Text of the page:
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Trial Lawyers Help HMO Patients

July 01, 2001

The Michael Ramirez cartoon showing a "tort lawyer" (Commentary, June 24) represents an unfair stereotype perpetuated by the special interests served by the political right. I would ask Ramirez to put his mother in the place of a 65-year-old client of mine who lost sight in her eye because of an HMO's refusal to pay for a biopsy because the patient wanted to undergo the procedure near her daughter, from whom she could get post-procedure care, instead of 60 miles away. Or Ramirez could put his father in place of my client whose skull was eaten away by cancer because of the HMO's refusal to pay for a procedure that all treating physicians were recommending. Assuming that Ramirez has a child, I would ask him to put that child in place of a client who suffered irreparable damage to his leg because an HMO would not authorize a simple radiological study. Whom would Ramirez call under these circumstances, Sen. Trent Lott?

All of these cases would have gone uncompensated had a trial lawyer not been willing to invest tens of thousands of dollars of his own money or hundreds of hours of time--an investment without any assurance of return because of years of propaganda financed by insurance companies and large corporations bashing the tort system.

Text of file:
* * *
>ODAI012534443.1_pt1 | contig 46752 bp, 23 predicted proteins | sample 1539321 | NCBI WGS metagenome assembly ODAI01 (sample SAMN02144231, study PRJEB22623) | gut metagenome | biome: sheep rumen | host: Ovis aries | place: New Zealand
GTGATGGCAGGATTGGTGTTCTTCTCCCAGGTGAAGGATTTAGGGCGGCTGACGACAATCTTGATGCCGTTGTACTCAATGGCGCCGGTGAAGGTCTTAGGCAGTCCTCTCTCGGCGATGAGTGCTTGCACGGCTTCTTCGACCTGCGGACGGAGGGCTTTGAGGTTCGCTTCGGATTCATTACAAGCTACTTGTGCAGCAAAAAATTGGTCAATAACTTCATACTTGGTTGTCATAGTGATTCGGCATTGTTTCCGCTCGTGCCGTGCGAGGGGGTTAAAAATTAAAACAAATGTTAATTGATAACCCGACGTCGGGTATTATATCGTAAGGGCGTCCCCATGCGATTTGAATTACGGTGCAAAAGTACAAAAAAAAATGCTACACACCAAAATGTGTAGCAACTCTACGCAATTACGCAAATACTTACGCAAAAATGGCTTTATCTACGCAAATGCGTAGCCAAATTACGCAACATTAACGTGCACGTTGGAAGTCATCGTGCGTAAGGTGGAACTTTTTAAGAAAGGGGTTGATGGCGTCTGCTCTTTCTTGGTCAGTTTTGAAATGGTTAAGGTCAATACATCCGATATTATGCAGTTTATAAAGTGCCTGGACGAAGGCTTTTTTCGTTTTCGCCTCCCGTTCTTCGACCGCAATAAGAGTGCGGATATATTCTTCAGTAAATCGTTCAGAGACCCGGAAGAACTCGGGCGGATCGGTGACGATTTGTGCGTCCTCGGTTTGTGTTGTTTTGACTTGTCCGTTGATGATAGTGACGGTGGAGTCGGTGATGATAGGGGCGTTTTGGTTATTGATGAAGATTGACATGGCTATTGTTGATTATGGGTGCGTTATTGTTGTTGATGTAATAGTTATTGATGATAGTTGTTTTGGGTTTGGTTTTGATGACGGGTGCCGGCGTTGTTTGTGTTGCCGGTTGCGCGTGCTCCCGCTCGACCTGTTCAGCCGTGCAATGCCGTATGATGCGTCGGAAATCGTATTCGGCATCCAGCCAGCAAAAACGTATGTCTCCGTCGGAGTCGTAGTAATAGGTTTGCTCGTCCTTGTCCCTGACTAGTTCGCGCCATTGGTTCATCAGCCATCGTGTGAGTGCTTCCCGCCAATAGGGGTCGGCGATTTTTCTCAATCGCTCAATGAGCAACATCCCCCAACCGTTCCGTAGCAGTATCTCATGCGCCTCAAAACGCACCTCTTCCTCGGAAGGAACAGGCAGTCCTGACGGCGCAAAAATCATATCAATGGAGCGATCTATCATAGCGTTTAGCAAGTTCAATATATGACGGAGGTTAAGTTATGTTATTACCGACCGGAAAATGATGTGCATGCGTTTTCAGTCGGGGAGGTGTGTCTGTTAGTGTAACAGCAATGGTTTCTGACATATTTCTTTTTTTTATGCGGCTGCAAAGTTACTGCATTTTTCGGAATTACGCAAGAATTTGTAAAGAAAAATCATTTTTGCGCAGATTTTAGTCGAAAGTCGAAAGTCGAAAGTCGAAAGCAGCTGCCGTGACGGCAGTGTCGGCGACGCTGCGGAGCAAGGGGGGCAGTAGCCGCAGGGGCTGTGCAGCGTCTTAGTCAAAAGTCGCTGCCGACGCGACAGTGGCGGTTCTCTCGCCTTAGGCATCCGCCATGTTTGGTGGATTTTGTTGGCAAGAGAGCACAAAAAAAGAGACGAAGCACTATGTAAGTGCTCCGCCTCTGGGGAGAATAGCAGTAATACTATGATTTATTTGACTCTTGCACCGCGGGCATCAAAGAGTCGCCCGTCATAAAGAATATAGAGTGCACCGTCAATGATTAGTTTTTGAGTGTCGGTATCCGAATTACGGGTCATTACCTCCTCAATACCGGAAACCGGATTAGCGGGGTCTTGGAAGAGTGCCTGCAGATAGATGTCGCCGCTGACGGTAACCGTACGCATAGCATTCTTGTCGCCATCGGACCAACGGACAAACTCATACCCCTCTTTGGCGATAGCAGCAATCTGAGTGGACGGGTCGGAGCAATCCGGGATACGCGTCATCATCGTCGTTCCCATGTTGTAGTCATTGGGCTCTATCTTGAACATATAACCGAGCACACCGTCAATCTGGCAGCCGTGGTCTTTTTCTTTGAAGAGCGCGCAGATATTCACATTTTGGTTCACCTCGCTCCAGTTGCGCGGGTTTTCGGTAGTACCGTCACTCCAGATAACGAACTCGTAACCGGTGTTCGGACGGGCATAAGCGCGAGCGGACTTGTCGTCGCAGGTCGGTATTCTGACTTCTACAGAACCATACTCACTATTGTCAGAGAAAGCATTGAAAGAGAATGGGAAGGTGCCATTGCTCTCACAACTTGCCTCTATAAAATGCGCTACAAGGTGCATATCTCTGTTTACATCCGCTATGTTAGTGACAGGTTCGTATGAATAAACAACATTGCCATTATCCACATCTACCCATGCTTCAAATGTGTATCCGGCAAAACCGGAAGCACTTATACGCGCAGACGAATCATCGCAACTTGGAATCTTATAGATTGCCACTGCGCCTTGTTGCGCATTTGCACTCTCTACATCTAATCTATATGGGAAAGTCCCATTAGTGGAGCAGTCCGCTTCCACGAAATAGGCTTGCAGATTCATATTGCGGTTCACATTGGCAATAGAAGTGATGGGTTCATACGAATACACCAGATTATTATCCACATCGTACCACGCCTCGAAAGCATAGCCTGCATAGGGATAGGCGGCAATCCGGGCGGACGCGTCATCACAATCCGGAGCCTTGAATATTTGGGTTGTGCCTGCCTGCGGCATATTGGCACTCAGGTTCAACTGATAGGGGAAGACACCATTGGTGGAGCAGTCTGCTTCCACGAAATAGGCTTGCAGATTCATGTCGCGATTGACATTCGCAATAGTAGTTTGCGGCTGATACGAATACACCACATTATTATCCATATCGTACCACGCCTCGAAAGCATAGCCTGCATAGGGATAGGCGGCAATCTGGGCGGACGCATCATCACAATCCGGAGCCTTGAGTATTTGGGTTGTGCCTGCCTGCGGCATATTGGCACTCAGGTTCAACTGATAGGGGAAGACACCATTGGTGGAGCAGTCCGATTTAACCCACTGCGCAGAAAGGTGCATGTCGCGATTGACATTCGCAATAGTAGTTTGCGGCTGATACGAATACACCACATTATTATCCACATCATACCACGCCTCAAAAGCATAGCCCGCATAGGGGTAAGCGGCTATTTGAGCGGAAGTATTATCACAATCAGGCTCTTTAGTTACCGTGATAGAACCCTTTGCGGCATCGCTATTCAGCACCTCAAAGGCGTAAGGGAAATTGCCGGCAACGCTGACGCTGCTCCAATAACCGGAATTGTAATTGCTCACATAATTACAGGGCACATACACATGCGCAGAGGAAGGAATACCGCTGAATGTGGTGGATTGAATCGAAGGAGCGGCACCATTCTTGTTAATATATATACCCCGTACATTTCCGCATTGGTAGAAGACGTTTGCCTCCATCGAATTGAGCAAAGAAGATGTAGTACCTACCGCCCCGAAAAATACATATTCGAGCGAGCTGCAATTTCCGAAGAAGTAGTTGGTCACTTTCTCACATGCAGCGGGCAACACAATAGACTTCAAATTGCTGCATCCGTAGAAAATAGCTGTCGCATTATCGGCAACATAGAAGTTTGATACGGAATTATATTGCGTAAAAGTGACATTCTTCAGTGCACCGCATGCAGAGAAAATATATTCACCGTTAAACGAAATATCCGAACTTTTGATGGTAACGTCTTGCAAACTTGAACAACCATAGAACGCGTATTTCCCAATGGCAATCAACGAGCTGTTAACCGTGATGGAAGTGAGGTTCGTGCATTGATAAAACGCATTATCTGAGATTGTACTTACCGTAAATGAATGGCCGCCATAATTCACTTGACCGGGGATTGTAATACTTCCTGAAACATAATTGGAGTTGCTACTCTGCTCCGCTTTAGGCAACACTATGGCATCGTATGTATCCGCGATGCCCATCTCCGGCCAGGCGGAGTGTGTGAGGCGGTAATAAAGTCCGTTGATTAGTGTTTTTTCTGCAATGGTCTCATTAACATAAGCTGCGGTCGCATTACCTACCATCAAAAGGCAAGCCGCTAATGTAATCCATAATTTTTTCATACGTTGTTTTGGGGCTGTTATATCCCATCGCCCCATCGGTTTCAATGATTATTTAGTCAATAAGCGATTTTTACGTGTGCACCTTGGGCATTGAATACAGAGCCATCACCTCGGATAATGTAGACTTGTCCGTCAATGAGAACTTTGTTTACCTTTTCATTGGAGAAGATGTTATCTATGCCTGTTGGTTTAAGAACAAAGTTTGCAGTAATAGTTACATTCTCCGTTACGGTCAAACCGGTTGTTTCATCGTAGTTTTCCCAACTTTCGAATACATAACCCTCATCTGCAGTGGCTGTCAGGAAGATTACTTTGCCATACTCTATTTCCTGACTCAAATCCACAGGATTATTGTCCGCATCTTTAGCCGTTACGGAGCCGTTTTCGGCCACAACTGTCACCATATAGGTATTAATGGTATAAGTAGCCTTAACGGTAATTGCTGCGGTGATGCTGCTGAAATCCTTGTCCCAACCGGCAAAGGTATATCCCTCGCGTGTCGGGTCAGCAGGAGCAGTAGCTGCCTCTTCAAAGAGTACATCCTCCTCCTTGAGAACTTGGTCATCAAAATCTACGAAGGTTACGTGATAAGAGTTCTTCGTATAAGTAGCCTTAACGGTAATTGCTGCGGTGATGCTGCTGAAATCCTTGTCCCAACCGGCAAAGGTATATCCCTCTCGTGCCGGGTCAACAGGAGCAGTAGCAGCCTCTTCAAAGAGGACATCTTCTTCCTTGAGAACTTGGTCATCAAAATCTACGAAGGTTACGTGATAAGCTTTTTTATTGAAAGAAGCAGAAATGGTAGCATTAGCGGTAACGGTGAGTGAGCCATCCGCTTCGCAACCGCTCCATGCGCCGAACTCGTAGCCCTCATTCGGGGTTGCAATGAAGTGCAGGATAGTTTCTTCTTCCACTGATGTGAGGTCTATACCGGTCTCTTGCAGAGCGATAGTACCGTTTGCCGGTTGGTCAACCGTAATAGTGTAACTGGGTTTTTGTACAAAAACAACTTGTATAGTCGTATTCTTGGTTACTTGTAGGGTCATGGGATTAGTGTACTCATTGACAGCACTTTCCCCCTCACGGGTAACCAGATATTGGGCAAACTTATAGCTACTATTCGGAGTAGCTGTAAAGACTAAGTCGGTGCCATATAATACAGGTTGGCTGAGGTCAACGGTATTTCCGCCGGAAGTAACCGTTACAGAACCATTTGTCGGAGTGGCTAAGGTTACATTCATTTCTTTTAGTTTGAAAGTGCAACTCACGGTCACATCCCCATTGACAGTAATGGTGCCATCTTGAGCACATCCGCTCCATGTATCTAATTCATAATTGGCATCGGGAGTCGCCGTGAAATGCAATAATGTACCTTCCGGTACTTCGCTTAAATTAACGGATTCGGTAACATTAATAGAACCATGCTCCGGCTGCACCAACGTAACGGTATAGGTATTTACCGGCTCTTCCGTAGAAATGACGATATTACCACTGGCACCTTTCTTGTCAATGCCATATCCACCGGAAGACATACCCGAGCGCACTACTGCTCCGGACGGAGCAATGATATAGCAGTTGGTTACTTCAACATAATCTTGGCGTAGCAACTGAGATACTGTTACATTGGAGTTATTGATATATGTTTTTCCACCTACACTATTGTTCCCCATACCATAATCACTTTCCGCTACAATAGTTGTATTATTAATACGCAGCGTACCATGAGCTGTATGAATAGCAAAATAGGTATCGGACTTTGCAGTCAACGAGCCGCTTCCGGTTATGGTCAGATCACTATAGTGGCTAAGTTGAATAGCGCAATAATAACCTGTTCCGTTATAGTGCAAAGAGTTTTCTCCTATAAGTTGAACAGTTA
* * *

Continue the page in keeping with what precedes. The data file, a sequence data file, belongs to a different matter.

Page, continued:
David L. Margulies

Woodland Hills

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Democrats feel that it's just fine to place price caps on electricity, fuel, earnings, profits and anything else that free Americans have earned. Now they are pushing the patients' bill of rights, better known as the trial lawyers retirement act. Since they believe in restricting the free market and imposing socialism, why aren't we hearing calls for a cap on attorney fees? If the caps are good for businesses, why aren't they good for trial lawyers also?

Clarence Alford

Alta Loma

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